The Boulevard, City Beach house is a project designed by Mark Aronson Architecture and is located in Perth Western Australia.
The existing City Beach house is located at The Boulevard, a tree-lined wide drive with generous grass verges that connects the Perth suburbs of Leederville and Wembley with the Indian Ocean.
The original dwelling was designed by architect GE Swallow in 1962, and is a beautifully intact example of early 60’s West Australian modernist Architecture. It comprises a low-pitched metal roof, with Donnybrook Stone and painted brickwork to the façade, whilst internally Jarrah floorboards and slim natural brickwork are expressed.
Located on a sloping site, the original building is split level with a double garage off the street and steps to a raised North-facing Verandah. The `site is on a North-South alignment and is protected from the worst of the strong southwesterly gusts from the ocean, being a distance of 1000m away to the beach and sheltered via adjacent trees.
The clients, a young and design conscious professional couple, wished to extend their house into the garden to make better use of their private outdoor living space, and maximise the indoor/ outdoor lifestyle.
The existing condition of the house incorporated a renovated kitchen, which was located across the back wall of the house. This element did not retain any original features of the 1960’s house, but formed a visual barrier between the living spaces and garden.
The owners had recently built a swimming pool and wished to make more of this.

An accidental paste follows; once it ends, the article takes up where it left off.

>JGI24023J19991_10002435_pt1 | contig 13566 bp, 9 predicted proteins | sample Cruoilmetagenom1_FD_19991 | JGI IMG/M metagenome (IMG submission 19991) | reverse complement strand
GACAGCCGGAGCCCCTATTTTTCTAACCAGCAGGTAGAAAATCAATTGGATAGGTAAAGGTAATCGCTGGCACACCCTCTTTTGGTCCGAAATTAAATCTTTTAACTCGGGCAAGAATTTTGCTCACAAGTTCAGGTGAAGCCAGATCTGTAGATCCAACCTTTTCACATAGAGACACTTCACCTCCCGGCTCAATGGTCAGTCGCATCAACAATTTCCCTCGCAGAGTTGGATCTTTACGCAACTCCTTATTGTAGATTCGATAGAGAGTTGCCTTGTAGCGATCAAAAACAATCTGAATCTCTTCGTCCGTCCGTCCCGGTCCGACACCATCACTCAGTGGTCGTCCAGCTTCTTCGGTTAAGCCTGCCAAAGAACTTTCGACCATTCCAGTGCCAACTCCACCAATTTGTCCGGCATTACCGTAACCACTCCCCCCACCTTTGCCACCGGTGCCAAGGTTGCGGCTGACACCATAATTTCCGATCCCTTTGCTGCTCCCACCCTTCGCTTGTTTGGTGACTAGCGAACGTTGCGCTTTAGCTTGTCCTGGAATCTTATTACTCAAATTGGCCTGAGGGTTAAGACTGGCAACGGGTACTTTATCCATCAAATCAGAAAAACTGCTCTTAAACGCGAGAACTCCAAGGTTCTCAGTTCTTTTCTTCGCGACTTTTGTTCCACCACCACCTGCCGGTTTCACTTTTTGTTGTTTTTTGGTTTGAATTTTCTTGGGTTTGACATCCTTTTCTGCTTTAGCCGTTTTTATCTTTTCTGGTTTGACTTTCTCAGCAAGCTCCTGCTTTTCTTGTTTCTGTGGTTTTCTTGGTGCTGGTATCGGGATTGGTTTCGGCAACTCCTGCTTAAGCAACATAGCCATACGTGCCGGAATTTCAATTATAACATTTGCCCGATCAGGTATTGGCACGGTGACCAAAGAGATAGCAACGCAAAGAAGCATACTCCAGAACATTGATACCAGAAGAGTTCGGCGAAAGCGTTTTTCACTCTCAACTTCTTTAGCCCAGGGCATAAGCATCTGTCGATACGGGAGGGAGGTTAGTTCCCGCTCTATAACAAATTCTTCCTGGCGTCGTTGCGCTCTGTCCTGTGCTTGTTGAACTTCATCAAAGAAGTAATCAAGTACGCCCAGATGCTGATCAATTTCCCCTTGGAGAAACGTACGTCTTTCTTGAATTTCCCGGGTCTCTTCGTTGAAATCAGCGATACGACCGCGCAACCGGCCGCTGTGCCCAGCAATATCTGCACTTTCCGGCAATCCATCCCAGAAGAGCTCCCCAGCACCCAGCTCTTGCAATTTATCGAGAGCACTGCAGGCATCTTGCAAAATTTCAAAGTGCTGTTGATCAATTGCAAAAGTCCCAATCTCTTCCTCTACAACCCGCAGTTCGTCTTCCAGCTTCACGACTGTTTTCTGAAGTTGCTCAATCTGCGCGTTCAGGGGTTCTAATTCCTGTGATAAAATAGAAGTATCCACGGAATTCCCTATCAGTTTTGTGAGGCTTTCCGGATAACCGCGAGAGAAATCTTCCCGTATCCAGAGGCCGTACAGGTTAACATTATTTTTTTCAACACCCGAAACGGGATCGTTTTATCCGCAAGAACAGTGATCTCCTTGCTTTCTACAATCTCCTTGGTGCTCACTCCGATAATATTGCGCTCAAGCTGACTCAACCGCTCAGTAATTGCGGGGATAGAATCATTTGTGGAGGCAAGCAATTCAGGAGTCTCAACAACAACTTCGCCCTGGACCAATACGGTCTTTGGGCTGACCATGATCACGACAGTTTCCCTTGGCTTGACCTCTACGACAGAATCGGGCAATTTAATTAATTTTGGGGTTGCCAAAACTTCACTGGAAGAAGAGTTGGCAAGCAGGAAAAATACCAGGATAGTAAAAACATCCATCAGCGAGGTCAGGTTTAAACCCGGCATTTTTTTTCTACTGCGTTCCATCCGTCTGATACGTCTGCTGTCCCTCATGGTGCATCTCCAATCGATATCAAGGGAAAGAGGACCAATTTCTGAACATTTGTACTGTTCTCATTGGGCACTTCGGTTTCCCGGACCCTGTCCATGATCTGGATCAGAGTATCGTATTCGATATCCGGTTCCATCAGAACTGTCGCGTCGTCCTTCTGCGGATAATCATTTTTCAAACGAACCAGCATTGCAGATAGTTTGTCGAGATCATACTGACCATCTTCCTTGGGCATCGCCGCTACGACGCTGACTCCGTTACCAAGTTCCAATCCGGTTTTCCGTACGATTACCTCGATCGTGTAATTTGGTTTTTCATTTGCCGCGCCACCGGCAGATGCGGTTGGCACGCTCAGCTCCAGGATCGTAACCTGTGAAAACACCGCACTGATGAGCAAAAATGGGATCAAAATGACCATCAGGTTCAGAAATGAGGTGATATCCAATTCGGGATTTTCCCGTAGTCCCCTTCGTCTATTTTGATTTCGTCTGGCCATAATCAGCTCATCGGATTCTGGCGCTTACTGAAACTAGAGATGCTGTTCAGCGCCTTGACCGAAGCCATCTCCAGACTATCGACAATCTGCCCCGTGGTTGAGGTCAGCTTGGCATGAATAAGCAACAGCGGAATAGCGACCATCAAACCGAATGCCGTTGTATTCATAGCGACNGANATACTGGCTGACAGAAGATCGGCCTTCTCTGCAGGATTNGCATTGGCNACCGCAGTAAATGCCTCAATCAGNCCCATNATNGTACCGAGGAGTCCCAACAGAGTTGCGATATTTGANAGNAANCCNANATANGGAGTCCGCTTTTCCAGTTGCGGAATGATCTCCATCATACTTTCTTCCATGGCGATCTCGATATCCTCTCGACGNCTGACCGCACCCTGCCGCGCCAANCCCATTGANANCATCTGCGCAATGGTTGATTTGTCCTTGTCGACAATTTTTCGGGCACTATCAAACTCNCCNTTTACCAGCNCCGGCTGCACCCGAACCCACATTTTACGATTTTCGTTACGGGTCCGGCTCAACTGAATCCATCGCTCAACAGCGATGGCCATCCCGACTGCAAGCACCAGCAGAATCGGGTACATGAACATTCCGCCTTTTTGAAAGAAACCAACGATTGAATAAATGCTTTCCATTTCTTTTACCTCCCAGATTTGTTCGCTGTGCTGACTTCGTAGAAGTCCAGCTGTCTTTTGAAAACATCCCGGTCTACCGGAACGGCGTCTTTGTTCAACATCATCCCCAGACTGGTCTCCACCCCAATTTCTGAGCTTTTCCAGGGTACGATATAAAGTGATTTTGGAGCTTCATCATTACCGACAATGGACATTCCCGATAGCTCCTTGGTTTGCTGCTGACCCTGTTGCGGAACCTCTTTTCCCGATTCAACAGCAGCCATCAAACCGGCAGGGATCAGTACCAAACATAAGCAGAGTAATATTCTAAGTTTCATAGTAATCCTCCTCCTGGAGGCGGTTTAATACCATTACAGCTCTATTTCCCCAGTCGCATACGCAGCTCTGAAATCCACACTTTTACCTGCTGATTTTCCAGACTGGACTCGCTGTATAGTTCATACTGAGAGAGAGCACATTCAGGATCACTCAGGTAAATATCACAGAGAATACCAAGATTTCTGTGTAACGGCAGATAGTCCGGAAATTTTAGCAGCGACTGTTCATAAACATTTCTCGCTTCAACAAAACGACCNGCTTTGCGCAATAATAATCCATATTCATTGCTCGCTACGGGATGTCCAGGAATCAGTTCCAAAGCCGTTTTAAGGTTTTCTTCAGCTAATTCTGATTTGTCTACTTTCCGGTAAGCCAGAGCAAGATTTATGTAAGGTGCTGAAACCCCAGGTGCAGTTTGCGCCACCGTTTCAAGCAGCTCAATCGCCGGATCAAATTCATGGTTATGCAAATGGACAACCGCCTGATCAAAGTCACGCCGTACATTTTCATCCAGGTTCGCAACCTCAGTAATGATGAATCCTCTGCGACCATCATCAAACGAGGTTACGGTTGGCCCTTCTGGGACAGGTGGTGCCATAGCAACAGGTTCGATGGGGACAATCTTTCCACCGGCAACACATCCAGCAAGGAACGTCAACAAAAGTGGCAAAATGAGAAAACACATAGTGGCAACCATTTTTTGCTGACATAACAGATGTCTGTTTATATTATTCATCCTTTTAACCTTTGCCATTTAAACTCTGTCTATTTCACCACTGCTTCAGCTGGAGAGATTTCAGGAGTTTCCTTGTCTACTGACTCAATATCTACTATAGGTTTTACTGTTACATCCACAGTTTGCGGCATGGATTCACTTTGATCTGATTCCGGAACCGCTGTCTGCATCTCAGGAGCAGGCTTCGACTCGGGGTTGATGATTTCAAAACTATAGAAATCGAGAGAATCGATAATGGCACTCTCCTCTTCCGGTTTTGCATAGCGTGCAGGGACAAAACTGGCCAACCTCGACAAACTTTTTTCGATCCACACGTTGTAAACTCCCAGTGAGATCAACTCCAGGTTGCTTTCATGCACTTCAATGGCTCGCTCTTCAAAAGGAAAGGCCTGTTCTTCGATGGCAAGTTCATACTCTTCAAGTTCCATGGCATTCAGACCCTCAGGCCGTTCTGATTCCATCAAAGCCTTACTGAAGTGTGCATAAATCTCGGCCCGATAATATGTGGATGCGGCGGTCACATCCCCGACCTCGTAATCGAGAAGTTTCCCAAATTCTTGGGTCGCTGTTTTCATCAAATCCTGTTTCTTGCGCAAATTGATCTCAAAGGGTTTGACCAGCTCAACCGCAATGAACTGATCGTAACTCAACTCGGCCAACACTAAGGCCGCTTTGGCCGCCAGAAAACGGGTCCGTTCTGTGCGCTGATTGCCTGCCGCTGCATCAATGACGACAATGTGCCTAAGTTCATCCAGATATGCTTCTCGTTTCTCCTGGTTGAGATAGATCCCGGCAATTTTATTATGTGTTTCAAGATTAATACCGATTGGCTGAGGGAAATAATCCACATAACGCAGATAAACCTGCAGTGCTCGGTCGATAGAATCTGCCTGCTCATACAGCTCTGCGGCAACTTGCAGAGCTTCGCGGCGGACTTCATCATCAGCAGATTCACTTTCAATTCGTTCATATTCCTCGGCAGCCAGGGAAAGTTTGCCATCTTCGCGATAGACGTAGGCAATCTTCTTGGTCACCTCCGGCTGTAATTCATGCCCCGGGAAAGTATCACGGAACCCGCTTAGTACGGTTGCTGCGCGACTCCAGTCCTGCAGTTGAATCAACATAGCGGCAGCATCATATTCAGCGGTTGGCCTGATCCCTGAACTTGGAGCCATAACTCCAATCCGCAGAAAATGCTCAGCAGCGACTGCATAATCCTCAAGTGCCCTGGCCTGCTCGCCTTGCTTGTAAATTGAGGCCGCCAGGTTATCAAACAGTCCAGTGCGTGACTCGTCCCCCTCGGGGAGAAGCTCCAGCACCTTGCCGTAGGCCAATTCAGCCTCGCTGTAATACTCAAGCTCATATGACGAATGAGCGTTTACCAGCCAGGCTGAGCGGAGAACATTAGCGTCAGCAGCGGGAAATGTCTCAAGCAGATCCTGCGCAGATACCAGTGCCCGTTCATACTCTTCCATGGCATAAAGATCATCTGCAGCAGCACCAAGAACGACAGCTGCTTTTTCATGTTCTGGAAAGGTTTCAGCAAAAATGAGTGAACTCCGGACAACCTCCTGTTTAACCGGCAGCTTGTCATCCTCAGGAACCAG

The concept was to extrude the existing living space out and into the garden. This alignment took the form of a new axis at right-angles to the original house, a narrow, glazed single-storey addition that faced South and West and allowed for a more efficient use of space and corresponded to the constraints of the Lot dimensions.The concept to connect the pool with the living spaces arrived at a large South-facing glazed opening terminating in a framed view to the pool and garden beyond. The picture frame window also serves as outside/inside window seats.
The existing front door to the original house was relocated to create a clear, legible link connecting the front and back of the building. The picture frame extends across this alfresco to enclose the opening, as an extended piece of structure that terminates in the key view to the pool. The kitchen became a linear space separating the old house with the living/ dining areas and opening out into the alfresco entertainment and barbeque area.
The exterior and interior of the house was carefully refurbished to reinstate the modernist dwelling,respectfully retaining the integrity of the old house.
The transition between existing and new surfaces was controlled – polished concrete of the addition meets with Jarrah floorboards abutting along a simple steel edge.
A call came through from the client after one weekend, advising that they had been on the roof and that there were some fantastic views from this height, including ocean views. An upper storeywas investigated. The best approach was felt to design new accommodation at 90 degrees to the Ground Floor addition, as this would pick up the blue of the Ocean from above the rooftops. The approach was to align this pop-up along the edge of the original building so as to minimize structural connections through existing fabric. This proposal also had the advantage of creating shelter to the alfresco below.
The exposure of the site warranted materials that were robust and would require only limited ongoing maintenance over time. As such the upper storey addition was clad in metal Colorbond metal sheeting, whilst the architectural picture-frame was realized in an oxidized metal paint over Fibre-cement sheet. All new structural elements were fabricated in steel as this provided the optimum flexibility to work with existing construction and allow straightforward assembly where there was limited site access and no cranage.
The glazing to the picture frame was realized in two pieces of single glazed glass, which performed well thermally due to the south-facing orientation coupled with deep overhangs to the frame.
Photography by Douglas Mark Black